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The place-names of England and Wales online

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Tavy, Taw, Teme, etc. Skeat, however, declares the origin
quite unknown. The initial Th- is a Norm, innovation, which
it is really absurd to retain. On the -eses cf. Isis and Ouse ; it
must be Kelt, for ' river.'

Thanet. 80 Solinus Ad-Tanatos, 679 chart. Tenid, Bede Tanet,
a. 810 Nennius, Tanet, 1461 Thenede. Thought to be Keltic
for ' fire,' O.Ir. teine, gen. tened, W. and Corn. tan. But tann
also seems to be Kelt, for ' an oak.' If the former, it will prob.
mean ' place of beacon-fires.'

Thatcham (Berks). B.C. 8. iii. 432 Thsecham, Dom. Taccham,
Taceham. The charter name is O.E. for ' thatched house,' or,
more exactly, as in Sc, 'a thack hoose.' Norman scribes often
wrote t for th, as to them the h was mute. Cf. Thaxtbd.

THAXTED(Dunmow). 1528 Thackstedd. C/. 1298 Thaxton. O.E.
thcec stede, ' thatched,' lit. ' roofed place, steading, or farm.'
Cf. above.

Thelwall (Warrington). 923 O.E. Chron. Delwsel — i.e., 'wall,
rampart made of deals, boards, or planks,' O.E. ]>el, ]>ell. Cf.
Theale (Reading), which Skeat thinks must have meant a place
where a plank was thrown over a stream; also cf. Elmbridge
and Felbridge, and Tilbridge (Upton-on-Severn), 1275 Tel-
drugge (d for 6), plainly from same root.

Themelthorpe (Norfolk). Not in Do7n. 1477 Thymbilthorpe.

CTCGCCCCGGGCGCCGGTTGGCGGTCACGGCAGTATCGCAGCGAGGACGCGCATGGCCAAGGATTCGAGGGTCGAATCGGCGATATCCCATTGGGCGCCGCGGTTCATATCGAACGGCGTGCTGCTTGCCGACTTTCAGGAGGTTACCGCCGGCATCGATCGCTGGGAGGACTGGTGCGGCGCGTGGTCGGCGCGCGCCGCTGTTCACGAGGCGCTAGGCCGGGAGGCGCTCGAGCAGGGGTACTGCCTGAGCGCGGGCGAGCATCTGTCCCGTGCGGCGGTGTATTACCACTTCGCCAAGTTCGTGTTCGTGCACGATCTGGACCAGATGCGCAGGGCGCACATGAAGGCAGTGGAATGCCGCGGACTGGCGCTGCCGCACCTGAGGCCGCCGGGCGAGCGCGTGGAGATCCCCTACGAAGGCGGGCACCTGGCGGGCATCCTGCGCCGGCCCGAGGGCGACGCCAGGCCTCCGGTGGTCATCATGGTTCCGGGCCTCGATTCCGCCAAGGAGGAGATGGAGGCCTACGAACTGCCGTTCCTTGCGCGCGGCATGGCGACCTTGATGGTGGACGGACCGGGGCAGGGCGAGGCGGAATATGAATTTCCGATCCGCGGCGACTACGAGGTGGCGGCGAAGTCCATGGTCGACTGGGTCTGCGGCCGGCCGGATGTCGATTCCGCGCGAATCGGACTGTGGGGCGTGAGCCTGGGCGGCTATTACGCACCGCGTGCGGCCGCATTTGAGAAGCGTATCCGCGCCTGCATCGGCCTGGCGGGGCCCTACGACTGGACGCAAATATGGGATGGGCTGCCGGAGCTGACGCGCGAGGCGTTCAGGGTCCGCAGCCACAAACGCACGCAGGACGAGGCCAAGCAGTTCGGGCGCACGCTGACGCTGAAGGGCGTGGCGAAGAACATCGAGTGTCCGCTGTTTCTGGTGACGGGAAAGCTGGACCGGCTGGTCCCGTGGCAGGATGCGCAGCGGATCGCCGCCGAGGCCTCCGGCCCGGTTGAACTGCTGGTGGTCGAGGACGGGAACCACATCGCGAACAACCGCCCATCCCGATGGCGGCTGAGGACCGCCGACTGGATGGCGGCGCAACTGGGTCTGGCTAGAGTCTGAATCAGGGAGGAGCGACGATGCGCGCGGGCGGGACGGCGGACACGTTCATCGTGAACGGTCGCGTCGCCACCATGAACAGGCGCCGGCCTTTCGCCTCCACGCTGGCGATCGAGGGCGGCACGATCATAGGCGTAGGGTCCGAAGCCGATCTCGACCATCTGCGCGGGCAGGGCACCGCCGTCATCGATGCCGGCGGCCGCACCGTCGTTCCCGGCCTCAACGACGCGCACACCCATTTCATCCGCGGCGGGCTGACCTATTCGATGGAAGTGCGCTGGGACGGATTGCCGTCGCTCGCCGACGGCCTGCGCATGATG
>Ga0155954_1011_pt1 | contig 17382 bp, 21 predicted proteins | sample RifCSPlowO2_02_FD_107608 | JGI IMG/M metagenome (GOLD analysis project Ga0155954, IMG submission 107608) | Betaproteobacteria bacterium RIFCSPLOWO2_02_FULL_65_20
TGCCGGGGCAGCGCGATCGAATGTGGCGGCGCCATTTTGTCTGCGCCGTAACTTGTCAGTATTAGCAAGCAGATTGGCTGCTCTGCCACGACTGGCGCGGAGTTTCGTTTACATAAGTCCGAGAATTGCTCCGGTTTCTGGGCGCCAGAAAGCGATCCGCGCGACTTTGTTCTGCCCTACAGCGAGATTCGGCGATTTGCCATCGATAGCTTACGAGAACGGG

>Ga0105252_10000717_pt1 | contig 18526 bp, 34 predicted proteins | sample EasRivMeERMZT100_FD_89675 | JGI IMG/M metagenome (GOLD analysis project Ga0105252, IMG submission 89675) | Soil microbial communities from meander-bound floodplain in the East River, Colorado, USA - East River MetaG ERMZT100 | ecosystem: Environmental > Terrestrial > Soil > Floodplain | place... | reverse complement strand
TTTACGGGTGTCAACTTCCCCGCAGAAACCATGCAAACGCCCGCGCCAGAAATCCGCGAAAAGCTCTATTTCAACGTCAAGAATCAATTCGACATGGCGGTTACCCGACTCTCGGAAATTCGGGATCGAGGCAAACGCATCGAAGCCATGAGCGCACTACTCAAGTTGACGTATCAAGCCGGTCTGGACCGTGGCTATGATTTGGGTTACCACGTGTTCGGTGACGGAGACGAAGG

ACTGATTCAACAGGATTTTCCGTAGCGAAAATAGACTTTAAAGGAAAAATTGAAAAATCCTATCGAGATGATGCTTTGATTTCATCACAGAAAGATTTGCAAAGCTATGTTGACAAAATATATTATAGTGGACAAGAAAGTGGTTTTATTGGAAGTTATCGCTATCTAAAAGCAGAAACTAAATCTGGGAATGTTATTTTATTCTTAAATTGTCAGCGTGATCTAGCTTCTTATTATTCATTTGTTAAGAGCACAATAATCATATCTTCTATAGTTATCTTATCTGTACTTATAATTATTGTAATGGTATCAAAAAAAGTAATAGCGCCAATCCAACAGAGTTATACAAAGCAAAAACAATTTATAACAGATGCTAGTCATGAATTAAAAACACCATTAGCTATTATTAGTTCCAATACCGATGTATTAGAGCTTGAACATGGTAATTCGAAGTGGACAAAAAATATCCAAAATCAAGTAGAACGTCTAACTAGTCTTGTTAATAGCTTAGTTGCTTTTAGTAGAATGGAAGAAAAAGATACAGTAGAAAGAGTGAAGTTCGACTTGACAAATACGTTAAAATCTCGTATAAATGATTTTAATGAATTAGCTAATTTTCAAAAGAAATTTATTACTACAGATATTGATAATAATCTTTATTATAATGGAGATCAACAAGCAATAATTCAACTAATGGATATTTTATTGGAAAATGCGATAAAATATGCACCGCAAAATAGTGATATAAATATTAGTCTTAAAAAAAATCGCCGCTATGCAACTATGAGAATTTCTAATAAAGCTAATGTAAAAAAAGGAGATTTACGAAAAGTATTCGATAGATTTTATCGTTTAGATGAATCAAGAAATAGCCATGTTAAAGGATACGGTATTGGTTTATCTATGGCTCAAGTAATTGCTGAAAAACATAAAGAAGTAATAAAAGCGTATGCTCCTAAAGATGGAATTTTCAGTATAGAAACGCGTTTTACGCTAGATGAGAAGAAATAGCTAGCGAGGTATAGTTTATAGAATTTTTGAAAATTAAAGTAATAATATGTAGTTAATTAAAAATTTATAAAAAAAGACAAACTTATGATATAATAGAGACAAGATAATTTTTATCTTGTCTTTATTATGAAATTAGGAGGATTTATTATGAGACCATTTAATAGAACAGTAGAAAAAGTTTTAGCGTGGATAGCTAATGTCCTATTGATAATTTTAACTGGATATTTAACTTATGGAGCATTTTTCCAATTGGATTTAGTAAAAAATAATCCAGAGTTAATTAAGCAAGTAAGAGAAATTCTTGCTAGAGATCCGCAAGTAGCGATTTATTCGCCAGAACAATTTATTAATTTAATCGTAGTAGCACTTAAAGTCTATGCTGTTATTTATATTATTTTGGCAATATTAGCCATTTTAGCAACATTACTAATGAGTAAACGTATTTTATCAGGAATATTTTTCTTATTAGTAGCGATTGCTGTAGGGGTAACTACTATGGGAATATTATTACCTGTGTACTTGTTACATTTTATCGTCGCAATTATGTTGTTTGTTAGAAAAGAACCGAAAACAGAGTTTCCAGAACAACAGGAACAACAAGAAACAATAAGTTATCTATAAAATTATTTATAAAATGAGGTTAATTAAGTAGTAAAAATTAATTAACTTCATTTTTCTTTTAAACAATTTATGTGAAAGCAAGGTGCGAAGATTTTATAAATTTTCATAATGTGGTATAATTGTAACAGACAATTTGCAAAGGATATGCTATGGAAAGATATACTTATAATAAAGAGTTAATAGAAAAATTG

Prob. not ' village where thimbles were made,' O.E. thymel, fr.



THENFORD 471 THORMANBY

thuma, ' the thumb ' ; see -thor]3e. It is f r. a man Tyrnhel, in
Onom., also seen in Thimbleby (Yorks), Dom. Timbeibi. But
Great Timble (Yorks) is Dom. Timble, Timbe, and is perh.
' mound, hill like a thimble ' ; only Oxf. Diet, gives no form with
b till loth cny.

Thenford (Banbury). Not in Dom. 1298 Teneford; perh. 'ford
of harm ' — i.e., where some grave accident took place, O.E. teona,
3-6 tene, ' harm, injmy.' There was in 958 chart, a ' Theonfan-
forth,' on R. Stom: (Stafford), but this cannot be the same name.
Dom. Oxon. has Tentone, now Tajoiton (Burford), also Teigtone;
this suggests a first syll. == Teign.

Therfield (Royston, Herts), 796 chart. Thyrefeld. Prob. ' Thy-
ra's field.' Cf. B.C.S. 702 Thyrran mere. Thyra is still a
woman's name in Denmark.

Thetford (SufEk. and Ely). Suf. T. O.E. Chron. 870 Theodforda,
1094 ib. Theotforda, Dom. Tetford, c. 1120 Hen. Hunt. Tedforde
{cf. note on Thatchajvi), 1237 Thefford. Ely T. Dom. Tedford,
Lib. de Hydh Theedford, 1157 Pipe Roll TetforS. ' Ford of the
people,' O.E. ]^e6d — i.e., ' large, wide ford ' (Skeat).

Thingoe (Suffolk) . Dom. Thingehov, Tingehv. ' How or mound
of the thing ' or provincial assembly. Cf. Dingwall and Ting-
wall (Sc.) . The ending -oe is O.N. luiug-r, ' mound, cairn, how.'
See Howden.

Thirkleby" (Thirsk). Dom. Torchilebi, Turchilebi, Tm-gilebi,
Turgislebi, -gisbi. ' DweUing of Thurkill ' or ' Tur chill,' con-
tracted fr. Thurcytel, a common name. See -by.

Thirsk (Yorks). Dom. Treske, c. 1150 Treses, 1202 Tresc, Tresch,
c. 1350 Tlu-esk. Prob. Keltic tre esk, ' house on the water '
{G. uisge) — i.e., the Codbeck. Sec Esk, Usk, etc. If it be Keltic,
it is a very exceptional name in these parts. Cf. Threshfield.

Thixenbale (New Malton, Yorks). Dom. Sixtendale, Sixtedale.
' The sixteen dales,' which go to form the townsliip.' O.E. syx-,
sixtyne, ' 16 ' ; there is no form in Oxf. Diet, without t.

Tholthorpe (York). Z)om. Turulfestorp, Turolvestorp, 'Village
of Thurwulf ' or ' Turolf,' 3 in Onom. See -thorpe.